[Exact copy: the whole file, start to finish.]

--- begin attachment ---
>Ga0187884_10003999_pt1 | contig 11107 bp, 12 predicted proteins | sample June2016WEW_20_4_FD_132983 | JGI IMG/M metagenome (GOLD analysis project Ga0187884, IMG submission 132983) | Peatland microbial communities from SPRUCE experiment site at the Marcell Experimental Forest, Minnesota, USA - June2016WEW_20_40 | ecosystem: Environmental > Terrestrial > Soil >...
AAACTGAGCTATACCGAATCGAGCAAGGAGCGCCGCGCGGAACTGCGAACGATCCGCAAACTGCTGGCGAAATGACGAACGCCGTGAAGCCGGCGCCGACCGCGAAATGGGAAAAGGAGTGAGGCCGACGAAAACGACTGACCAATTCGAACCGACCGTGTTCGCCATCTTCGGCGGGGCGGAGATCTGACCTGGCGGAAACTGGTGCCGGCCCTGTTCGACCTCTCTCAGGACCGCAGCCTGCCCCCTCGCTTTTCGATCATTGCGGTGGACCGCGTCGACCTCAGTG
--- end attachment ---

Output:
>Ga0187884_10003999_pt1 | contig 11107 bp, 12 predicted proteins | sample June2016WEW_20_4_FD_132983 | JGI IMG/M metagenome (GOLD analysis project Ga0187884, IMG submission 132983) | Peatland microbial communities from SPRUCE experiment site at the Marcell Experimental Forest, Minnesota, USA - June2016WEW_20_40 | ecosystem: Environmental > Terrestrial > Soil >...
AAACTGAGCTATACCGAATCGAGCAAGGAGCGCCGCGCGGAACTGCGAACGATCCGCAAACTGCTGGCGAAATGACGAACGCCGTGAAGCCGGCGCCGACCGCGAAATGGGAAAAGGAGTGAGGCCGACGAAAACGACTGACCAATTCGAACCGACCGTGTTCGCCATCTTCGGCGGGGCGGAGATCTGACCTGGCGGAAACTGGTGCCGGCCCTGTTCGACCTCTCTCAGGACCGCAGCCTGCCCCCTCGCTTTTCGATCATTGCGGTGGACCGCGTCGACCTCAGTG